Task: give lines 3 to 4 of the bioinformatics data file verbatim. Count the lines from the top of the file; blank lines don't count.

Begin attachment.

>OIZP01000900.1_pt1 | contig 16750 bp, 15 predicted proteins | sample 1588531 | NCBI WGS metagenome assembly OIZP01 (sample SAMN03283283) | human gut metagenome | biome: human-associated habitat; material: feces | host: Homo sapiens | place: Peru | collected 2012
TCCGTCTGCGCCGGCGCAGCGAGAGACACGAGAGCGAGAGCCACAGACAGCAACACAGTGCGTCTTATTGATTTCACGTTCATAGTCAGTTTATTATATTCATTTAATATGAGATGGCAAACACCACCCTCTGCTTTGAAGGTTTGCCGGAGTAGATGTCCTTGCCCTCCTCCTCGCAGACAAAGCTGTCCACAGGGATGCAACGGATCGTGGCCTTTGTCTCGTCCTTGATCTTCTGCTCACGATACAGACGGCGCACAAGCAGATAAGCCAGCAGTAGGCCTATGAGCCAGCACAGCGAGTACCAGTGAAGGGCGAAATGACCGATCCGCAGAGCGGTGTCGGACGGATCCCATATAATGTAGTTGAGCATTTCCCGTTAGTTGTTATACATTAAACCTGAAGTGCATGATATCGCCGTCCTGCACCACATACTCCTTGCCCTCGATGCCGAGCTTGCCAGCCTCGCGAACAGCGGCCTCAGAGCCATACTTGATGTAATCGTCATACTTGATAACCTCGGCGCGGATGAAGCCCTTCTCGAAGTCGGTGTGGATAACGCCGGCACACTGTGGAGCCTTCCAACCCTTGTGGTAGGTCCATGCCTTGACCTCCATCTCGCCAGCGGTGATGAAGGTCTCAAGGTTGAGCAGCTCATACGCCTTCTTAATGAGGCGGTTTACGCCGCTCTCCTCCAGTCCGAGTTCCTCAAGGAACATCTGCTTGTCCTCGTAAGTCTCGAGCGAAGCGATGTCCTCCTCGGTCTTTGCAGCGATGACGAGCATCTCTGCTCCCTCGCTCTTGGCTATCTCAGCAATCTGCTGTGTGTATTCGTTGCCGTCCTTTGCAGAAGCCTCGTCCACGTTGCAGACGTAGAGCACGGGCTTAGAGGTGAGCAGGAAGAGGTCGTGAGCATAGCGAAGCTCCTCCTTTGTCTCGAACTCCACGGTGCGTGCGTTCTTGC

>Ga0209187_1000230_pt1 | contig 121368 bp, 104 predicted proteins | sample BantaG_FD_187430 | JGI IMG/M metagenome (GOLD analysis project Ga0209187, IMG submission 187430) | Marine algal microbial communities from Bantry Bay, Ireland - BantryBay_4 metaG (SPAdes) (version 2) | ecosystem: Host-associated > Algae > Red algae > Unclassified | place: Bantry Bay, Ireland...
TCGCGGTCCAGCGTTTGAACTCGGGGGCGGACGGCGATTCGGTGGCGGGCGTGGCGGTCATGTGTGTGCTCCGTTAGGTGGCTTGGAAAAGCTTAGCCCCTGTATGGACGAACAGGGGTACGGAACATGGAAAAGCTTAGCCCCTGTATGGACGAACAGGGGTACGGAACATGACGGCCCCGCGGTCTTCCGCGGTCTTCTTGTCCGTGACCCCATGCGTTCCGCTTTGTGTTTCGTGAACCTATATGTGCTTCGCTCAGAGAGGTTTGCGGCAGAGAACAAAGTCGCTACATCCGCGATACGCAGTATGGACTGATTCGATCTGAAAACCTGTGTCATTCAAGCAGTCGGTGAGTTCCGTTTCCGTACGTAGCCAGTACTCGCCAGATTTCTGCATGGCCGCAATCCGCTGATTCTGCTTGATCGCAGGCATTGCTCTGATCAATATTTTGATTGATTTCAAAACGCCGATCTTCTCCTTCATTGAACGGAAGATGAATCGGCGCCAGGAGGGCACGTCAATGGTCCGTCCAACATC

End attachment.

>Ga0209187_1000230_pt1 | contig 121368 bp, 104 predicted proteins | sample BantaG_FD_187430 | JGI IMG/M metagenome (GOLD analysis project Ga0209187, IMG submission 187430) | Marine algal microbial communities from Bantry Bay, Ireland - BantryBay_4 metaG (SPAdes) (version 2) | ecosystem: Host-associated > Algae > Red algae > Unclassified | place: Bantry Bay, Ireland...
TCGCGGTCCAGCGTTTGAACTCGGGGGCGGACGGCGATTCGGTGGCGGGCGTGGCGGTCATGTGTGTGCTCCGTTAGGTGGCTTGGAAAAGCTTAGCCCCTGTATGGACGAACAGGGGTACGGAACATGGAAAAGCTTAGCCCCTGTATGGACGAACAGGGGTACGGAACATGACGGCCCCGCGGTCTTCCGCGGTCTTCTTGTCCGTGACCCCATGCGTTCCGCTTTGTGTTTCGTGAACCTATATGTGCTTCGCTCAGAGAGGTTTGCGGCAGAGAACAAAGTCGCTACATCCGCGATACGCAGTATGGACTGATTCGATCTGAAAACCTGTGTCATTCAAGCAGTCGGTGAGTTCCGTTTCCGTACGTAGCCAGTACTCGCCAGATTTCTGCATGGCCGCAATCCGCTGATTCTGCTTGATCGCAGGCATTGCTCTGATCAATATTTTGATTGATTTCAAAACGCCGATCTTCTCCTTCATTGAACGGAAGATGAATCGGCGCCAGGAGGGCACGTCAATGGTCCGTCCAACATC